How long should I nap? What is the best length for a power nap? These are just a few of the questions we will answer in this article.
Waking up early and going to work can be a hard task for some. Luckily, we tackled that problem earlier with5 apps to help you fall asleep, as well as an article oncoffee and How to Fall Asleep Faster. If you follow the advice in those articles, you’ll wake up feeling refreshed and ready to take on the day.
How long does that energy last though? Most people naturally feel drowsy between 2 pm and 4 pm. This is caused by the natural cycle of drowsiness called the circadian rhythm. This cycle affects what times you fall asleep, and when you feel most awake and active. It’s a natural and inescapable fact of life that people get tired or feel burnt out by the afternoon, though most people choose to power through it with a cup of coffee and unshakable willpower.
There is a better way to get through that slow period and increase your productivity, health, and happiness. Give in and take a nap! Taking a nap in the afternoon is shown to improve your cognitive function and overall mood if done correctly.
To best understand how long you should sleep for, it’s important to understand how the sleep cycle works. We cover it in a different article on sleep cycles, but we’ll recap the basics now.
The sleep cycle has 5 stages, four stages of Non-Rapid Eye Movement (NREM) sleep, as well as a single stage of Rapid Eye Movement (REM) sleep. The first two stages of NREM are a light sleep in which your body slows down and begins to rest, though it is still easily woken up. The last two stages of NREM are called deep sleep and waking up from these stages is difficult and will leave you groggy. The final stage of sleep is called REM sleep and is the dreaming stage. In this stage, your body is paralyzed and your mind is active. Waking up from
REM sleep is disorienting and can affect your cognitive functioning for a short time. Based on how easy it is to wake from each stage, and the effects of waking up from each stage, it’s easy to see why many experts suggest that waking up during the first two stages of NREM sleep will allow for the most beneficial and refreshing nap.
Most experts agree that a nap should last between 10 and 20 minutes. The reason is that within that time, the mind goes through the first and second stages of sleep and will allow you to wake up easily from your slumber before you enter stage three, which is deep sleep. Sleeping for less than 10 minutes will not allow the body to rest enough and will not imbue the health benefits of napping during the day. You will wake up feeling a little disappointed, but otherwise unaffected by the nap. Likewise, sleeping for more than 20 minutes will have the opposite of the desired effect. You will wake up groggy, disoriented, and your productivity and mood will suffer because of it.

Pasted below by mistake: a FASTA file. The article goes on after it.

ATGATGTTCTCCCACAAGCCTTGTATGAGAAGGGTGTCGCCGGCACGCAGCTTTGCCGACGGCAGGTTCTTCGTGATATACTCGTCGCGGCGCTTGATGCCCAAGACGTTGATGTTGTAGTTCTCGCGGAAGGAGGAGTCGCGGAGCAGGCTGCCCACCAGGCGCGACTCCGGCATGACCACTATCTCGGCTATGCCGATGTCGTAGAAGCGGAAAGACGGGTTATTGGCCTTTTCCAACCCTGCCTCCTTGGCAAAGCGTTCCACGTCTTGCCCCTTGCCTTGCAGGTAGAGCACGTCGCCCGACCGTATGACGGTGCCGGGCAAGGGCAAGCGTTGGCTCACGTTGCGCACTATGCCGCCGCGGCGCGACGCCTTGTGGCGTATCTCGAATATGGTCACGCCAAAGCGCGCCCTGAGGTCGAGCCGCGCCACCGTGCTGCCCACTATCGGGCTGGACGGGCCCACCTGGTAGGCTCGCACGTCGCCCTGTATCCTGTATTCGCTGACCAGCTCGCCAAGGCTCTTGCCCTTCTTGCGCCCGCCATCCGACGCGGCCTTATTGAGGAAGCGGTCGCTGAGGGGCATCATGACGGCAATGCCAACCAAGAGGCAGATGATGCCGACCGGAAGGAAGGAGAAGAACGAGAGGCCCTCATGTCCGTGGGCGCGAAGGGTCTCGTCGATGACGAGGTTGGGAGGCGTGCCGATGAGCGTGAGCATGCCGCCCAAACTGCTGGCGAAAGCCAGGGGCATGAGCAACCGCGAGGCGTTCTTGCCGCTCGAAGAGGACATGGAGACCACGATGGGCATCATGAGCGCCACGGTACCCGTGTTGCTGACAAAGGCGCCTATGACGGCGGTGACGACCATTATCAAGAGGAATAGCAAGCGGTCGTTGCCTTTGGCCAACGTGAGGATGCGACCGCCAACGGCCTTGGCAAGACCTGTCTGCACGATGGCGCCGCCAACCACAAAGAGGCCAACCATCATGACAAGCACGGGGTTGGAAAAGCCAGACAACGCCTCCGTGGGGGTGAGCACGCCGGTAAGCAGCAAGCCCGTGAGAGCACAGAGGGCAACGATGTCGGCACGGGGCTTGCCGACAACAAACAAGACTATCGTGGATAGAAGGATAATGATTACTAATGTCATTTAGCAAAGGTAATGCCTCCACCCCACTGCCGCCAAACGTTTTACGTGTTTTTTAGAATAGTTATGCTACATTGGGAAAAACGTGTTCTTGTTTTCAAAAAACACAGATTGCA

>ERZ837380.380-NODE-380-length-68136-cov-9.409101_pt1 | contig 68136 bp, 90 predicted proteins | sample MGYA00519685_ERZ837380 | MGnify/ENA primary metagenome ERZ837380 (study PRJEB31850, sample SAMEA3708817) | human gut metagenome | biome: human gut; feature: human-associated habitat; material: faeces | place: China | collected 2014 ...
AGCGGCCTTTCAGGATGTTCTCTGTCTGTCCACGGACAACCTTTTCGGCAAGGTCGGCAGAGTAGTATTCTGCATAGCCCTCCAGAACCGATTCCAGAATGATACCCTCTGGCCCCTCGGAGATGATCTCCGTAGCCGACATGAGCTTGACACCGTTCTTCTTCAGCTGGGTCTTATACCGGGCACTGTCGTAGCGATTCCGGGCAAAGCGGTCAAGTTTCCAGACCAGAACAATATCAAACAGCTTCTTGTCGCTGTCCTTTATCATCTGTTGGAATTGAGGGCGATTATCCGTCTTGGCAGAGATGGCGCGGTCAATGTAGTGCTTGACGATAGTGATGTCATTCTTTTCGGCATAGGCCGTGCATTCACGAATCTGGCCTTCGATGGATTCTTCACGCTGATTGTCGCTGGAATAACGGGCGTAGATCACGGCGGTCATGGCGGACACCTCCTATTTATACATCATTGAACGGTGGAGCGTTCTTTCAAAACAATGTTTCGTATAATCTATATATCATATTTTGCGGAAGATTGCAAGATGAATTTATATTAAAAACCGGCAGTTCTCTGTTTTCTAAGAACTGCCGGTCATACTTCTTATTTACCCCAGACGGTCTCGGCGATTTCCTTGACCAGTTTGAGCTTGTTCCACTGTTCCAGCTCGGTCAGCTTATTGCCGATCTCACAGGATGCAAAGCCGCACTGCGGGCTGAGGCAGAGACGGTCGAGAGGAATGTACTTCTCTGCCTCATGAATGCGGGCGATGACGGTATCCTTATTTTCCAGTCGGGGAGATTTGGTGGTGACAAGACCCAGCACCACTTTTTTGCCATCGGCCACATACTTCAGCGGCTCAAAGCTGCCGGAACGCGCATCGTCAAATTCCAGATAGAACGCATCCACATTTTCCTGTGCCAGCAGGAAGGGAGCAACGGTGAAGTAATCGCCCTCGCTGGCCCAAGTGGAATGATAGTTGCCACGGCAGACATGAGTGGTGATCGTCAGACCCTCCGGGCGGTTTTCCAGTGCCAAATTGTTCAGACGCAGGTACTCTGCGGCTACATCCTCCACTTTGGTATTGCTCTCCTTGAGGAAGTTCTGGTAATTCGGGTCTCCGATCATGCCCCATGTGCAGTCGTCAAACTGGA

Napping for 10-20 minutes has been shown to improve cognitive functioning and mood during the day for up to 3 hours, which will get you through that afternoon slump. It’s more effective than a cup of coffee and has fewer adverse health effects.
Most people experience a period of increased drowsiness between 2 pm and 4 pm. Essentially after lunch, lots of people get a little sleepy. Taking a nap during that time is recommended, as it is easier to fall asleep when you’re tired, and you will have a more restful sleep because your body is prepared. Of course, everyone is different, and some people may not even feel this sense of drowsiness. Listen to your body and determine when you feel the most tired during the day. Although discipline is a key component to keeping a structured and healthy life, sometimes it's better to just give in to the wants of your body.
The exception to sleeping when your body feels tired is if it's close to bedtime. Taking a nap 1 to 3 hours before bed will increase sleep latency, which is to say that you will have a harder time falling asleep at night. The longer it takes for you to fall asleep, the less time you spend asleep, leading to sleep deprivation, which can be a very serious condition. A cup of coffee might be your go-to for when that happens, but it’s best to just keep your sleep schedule on track and avoid the liquid energy.
Another trick to taking naps during the day is to keep the temperature of the room you nap in between 15 and 19 degrees Celsius. That is the optimal temperature for falling asleep and will help you use your nap time efficiently. Find your comfort zone within that range, and you’ll be snoozing in no time.
When you put a bird in a box, they fall asleep quickly, because, without the sun, they think it’s night time, and their circadian rhythm is influenced by the sudden lack of sunlight and interprets that as bedtime. People are kind of like that too. Simulating night time conditions will make falling asleep easier. Finding a room with limited natural light will stimulate the production of melatonin, which is the chemical that makes us sleepy.
Taking a nap in the middle of the day is sometimes seen as a leisurely activity and a hindrance to productivity, but in fact, it is the opposite. A short 10 to 20-minute nap after lunch will energize you, improve your cognitive functionality, and boost your mood, so that no matter what kind of job you need to tackle, you’re ready to face it. Just be careful not to take any naps too close to bedtime, and remember to sleep in a cool and dark environment to use your nap time efficiently. So nap on, reader, and sleep well.